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GENETICALLY MODIFIED PEST-PROTECTED PLANTS: SCIENCE AND REGULATION ing concerns are not dependent on the method used to produce the plant (section 2.2.1). 3.3.1 Health Concerns: Guiding Principles The principles in the following questions could be used to determine when a detailed analysis of health risks is warranted for transgenic pest-protected plants. Is the substance found in plant parts that consumers3 eat or workers come into contact with? Yes or Unknown—go to 2. No—exempt from health concerns. Is the substance known to have general chemical and physical properties common to many allergens? Note: Criteria outlined in figure 2-1 could offer components for this type of evaluation. Yes or Unknown—subject to safety assessment. No—go to 3. Is the substance similar to substances that people now eat or come into contact with, and can confident predictions of safety based on the similarities be made? Yes—go to 4. No or Unknown—subject to safety assessment. Is the expected exposure to the substance substantially greater than current exposures? Yes or Unknown—subject to safety assessment. No—go to 5. Is there a reasonable chance, based on known properties of the substances, that its production will lead to harmful concentrations of toxicants or allergens that consumers eat or workers come into contact with? 4 Yes or Unknown—subject to safety assessment. No—exempt from health concerns. 3   Including human and non-human consumers, such as food animals or pets. 4   Pleiotropic effects.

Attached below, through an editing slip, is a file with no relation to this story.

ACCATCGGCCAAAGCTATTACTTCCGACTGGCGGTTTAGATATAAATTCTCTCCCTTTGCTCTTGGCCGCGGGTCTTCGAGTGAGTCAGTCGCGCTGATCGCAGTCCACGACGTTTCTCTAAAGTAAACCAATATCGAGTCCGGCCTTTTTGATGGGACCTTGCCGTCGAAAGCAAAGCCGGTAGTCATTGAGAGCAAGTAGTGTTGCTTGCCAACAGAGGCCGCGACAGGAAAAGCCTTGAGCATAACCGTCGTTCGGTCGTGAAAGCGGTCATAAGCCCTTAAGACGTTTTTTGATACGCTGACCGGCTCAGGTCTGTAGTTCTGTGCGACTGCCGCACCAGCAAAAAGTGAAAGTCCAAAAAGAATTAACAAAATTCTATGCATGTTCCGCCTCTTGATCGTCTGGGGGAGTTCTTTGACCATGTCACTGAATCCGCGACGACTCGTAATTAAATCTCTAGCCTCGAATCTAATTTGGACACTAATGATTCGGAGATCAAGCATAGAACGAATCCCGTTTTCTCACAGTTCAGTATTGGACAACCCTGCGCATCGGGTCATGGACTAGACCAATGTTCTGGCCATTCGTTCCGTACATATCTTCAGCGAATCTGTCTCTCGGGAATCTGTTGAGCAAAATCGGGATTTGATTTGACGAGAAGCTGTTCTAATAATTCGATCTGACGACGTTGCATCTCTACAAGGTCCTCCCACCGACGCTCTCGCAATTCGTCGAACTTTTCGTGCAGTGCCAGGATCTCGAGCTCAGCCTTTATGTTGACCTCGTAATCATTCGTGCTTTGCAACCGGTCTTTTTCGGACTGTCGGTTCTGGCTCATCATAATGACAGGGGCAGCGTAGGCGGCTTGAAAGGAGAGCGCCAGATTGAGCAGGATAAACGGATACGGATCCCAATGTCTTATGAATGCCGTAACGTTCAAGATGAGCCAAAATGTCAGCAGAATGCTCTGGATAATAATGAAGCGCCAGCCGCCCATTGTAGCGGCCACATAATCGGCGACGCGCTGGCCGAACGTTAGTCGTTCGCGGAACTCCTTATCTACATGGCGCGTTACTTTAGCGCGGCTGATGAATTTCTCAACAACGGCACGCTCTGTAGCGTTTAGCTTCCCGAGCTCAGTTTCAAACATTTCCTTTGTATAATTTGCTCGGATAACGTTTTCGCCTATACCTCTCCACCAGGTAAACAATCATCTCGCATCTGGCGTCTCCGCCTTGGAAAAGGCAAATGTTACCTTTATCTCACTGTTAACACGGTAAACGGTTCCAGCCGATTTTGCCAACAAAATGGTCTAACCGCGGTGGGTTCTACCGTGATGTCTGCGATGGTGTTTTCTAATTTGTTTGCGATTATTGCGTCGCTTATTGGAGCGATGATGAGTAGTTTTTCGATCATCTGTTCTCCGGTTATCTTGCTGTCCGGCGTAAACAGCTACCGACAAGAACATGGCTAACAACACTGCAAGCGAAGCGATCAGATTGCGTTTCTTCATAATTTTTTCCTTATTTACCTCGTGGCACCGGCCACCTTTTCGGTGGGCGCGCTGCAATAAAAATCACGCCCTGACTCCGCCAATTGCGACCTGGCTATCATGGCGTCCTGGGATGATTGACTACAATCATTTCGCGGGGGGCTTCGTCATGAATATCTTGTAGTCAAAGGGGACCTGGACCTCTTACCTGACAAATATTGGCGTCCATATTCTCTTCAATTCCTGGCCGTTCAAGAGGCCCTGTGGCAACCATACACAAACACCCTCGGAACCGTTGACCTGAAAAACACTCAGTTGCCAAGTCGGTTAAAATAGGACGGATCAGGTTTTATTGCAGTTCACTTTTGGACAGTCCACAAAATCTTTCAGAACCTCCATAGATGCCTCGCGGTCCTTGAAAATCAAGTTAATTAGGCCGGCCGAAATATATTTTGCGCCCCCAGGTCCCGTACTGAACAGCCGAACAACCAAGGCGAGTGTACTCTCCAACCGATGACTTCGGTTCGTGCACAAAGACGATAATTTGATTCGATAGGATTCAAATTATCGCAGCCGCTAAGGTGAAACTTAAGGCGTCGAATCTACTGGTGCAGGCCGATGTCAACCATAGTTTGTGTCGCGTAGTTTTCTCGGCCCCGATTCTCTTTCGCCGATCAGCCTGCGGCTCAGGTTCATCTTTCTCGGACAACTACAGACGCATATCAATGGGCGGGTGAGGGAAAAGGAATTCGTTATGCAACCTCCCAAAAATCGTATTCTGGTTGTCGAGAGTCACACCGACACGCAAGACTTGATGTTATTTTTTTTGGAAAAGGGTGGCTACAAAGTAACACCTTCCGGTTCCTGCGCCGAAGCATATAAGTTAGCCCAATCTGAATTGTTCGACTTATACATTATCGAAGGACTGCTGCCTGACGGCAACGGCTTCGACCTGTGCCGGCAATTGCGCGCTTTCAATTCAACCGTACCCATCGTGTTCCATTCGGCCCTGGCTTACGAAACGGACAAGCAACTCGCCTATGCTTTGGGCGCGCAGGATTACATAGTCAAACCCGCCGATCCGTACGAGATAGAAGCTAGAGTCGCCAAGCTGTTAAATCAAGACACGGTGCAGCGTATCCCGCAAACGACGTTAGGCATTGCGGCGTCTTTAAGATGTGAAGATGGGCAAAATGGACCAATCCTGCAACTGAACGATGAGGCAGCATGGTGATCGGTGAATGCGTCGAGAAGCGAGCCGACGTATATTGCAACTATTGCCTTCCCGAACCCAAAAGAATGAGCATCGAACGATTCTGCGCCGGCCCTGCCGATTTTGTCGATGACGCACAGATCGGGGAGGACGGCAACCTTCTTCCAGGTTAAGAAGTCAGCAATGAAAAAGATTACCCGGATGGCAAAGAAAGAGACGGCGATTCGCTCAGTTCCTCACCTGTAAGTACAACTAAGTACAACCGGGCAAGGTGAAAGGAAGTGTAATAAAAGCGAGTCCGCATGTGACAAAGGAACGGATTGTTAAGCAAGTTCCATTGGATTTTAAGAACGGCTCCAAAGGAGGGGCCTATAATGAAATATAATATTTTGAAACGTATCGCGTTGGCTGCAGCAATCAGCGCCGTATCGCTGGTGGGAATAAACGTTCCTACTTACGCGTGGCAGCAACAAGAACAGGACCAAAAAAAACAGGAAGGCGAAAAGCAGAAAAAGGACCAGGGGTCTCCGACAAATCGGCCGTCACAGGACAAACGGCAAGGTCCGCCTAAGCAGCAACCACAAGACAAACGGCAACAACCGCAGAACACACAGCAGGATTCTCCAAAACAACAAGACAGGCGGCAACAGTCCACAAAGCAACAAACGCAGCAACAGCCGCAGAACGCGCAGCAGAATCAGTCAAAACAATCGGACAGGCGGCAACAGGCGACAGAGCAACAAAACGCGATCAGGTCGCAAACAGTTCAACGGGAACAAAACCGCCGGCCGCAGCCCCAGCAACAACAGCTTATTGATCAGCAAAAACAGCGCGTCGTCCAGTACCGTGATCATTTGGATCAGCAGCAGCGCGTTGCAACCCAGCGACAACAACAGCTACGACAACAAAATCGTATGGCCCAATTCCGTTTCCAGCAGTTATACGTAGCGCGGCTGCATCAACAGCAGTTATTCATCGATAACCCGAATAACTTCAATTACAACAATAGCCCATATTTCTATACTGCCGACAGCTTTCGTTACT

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GENETICALLY MODIFIED PEST-PROTECTED PLANTS: SCIENCE AND REGULATION EPA exempts from FFDCA and FIFRA pesticidal substances in transgenic pest-protected plants that are derived from transgenes from sexually compatible species. The committee's questions are not in accordance with that categorical exemption. Given that transfer and manipulation of genes between sexually compatible plants could potentially result in adverse effects (for example, modulation of a pathway increases the concentration of a toxicant), the categorical exemption of pest protectants solely on the basis of derivation from sexually compatible plants could be scientifically unsound in some cases. FDA's policy for foods derived from new plant varieties is designed to address questions 1 through 5 with respect to dietary exposure to substances that are not regulated by EPA as pesticides. For pesticidal substances, EPA may consult with FDA on allergenicity issues (see chapter 4). 3.3.2 Ecological Concerns: Guiding Principles Nontarget effects and hybridization with weedy relatives are subjects of concern for transgenic pest-protected plants. The committee suggests that a particular pest-protected plant needs to be exempt from both of these ecological concerns in order to avoid safety assessments. Nontarget Effects: Guiding Principle Nontarget effects are often unknown or difficult to predict. Along with standard screens for toxicity to nontarget species, comparison with agricultural practices that would occur if the transgenic pest-protected plant were not used could be made. For example, nontarget effects of transgenic Bt cotton could be compared with nontarget effects from nontransgenic cotton and the accompanying pesticide use needed to compensate for the lack of the transgenic trait. Broader environmental consequences such as changes in soil quality, wildlife habitat, or the use of fertilizers or water could be used to determine the contribution of the new variety to the sustainability of the agricultural system in which it is grown (Cook 1999). Such general environmental considerations could have effects on nontarget organisms. However, it is important to point out that there is disagreement among scientists, including within the committee, as to whether comparison to currently used pest control practices should be the determining factor for allowing commercialization of a transgenic pest-protected plant. Most agree that it is one of many important factors. Therefore, both toxicity testing and field tests comparing agricultural methods are suggested. The committee recognizes that the question below leaves much room for agency judgment.